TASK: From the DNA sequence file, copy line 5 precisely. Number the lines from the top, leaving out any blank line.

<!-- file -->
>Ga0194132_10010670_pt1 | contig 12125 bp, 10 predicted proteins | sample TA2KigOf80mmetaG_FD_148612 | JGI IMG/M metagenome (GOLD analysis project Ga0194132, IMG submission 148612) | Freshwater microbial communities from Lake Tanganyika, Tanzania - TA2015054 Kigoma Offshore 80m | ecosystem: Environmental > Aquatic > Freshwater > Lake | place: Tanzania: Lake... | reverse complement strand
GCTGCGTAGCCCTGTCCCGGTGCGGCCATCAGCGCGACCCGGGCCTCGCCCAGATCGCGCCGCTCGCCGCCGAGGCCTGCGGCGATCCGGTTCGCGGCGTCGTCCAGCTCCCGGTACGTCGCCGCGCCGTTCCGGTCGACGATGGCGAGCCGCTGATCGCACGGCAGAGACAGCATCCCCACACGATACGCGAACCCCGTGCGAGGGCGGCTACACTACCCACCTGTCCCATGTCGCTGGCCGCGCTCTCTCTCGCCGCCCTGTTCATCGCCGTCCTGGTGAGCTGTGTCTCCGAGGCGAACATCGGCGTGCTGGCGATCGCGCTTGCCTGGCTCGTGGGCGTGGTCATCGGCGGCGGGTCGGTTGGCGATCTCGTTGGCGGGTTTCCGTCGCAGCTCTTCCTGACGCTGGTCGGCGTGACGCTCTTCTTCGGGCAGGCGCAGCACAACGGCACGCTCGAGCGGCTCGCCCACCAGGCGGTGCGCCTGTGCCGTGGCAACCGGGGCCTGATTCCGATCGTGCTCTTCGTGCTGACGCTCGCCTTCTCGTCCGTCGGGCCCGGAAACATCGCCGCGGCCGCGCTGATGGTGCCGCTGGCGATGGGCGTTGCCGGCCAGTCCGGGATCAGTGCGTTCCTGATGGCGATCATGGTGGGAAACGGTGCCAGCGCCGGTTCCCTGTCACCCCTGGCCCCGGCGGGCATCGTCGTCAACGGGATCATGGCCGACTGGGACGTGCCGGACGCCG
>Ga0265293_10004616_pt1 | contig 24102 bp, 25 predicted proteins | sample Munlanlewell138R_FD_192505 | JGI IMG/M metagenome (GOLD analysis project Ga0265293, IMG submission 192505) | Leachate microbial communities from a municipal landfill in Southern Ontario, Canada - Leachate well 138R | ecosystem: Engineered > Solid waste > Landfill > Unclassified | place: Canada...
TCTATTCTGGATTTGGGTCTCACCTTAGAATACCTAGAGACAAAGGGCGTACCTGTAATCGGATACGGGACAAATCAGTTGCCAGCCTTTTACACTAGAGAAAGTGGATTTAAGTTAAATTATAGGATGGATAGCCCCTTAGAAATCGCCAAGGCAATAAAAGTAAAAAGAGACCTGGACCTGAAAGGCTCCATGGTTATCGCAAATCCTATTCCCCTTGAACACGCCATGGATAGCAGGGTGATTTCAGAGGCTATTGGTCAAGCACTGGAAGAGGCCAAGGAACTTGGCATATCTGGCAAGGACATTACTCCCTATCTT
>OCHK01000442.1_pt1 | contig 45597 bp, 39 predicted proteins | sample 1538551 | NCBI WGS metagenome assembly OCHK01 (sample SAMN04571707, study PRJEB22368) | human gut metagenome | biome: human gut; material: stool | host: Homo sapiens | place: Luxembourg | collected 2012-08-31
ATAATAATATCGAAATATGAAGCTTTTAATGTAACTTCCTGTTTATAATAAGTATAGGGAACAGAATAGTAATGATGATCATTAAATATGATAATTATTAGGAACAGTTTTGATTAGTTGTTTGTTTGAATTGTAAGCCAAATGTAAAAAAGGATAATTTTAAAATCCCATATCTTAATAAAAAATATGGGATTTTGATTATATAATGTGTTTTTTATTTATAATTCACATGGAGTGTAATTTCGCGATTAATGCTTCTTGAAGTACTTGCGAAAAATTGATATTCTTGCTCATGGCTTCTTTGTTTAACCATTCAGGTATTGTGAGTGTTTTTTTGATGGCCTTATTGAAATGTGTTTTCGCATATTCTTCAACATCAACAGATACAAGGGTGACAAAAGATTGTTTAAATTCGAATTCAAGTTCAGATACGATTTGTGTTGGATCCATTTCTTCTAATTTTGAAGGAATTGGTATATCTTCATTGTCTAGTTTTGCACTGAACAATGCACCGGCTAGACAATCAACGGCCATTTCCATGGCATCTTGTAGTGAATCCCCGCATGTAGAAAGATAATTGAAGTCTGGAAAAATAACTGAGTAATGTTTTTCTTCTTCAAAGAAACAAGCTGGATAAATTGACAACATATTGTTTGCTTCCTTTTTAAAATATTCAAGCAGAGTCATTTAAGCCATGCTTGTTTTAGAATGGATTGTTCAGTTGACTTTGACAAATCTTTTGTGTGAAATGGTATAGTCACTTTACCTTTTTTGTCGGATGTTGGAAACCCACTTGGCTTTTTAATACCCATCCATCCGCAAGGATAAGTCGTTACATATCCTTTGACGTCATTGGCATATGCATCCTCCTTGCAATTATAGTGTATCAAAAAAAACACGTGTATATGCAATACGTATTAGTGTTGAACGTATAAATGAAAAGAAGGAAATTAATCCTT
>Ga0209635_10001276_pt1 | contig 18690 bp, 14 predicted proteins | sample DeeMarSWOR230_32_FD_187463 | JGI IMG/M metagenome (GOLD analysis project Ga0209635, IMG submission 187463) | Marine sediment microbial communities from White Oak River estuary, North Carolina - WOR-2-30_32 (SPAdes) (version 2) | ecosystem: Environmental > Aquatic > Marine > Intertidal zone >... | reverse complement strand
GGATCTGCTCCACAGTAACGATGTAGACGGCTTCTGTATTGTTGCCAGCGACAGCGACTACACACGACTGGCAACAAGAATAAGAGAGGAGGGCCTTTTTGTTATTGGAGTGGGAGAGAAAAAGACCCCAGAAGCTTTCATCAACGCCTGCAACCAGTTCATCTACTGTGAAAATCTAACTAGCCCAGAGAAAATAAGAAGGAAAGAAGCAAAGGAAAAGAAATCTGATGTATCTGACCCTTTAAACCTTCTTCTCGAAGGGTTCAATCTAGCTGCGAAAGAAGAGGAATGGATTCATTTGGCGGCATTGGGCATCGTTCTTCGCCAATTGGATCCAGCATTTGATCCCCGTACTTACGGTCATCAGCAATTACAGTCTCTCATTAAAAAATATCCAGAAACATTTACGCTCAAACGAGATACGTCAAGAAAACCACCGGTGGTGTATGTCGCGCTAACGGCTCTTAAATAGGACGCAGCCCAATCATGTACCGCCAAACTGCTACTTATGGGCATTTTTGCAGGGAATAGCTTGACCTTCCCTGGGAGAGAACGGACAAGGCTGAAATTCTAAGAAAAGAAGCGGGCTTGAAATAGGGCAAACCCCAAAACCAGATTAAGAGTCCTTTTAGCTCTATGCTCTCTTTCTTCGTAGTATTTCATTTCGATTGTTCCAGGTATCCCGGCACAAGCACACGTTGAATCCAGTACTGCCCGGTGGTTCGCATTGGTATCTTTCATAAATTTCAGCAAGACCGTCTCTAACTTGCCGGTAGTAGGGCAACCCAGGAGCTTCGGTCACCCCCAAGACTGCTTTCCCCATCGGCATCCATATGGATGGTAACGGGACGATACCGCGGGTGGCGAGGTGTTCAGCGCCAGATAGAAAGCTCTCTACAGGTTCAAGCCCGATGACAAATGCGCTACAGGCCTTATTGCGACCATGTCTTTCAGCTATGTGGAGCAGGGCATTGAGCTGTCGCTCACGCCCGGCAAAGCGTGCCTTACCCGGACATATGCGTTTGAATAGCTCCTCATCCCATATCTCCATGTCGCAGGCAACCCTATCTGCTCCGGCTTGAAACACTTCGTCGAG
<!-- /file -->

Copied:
>OCHK01000442.1_pt1 | contig 45597 bp, 39 predicted proteins | sample 1538551 | NCBI WGS metagenome assembly OCHK01 (sample SAMN04571707, study PRJEB22368) | human gut metagenome | biome: human gut; material: stool | host: Homo sapiens | place: Luxembourg | collected 2012-08-31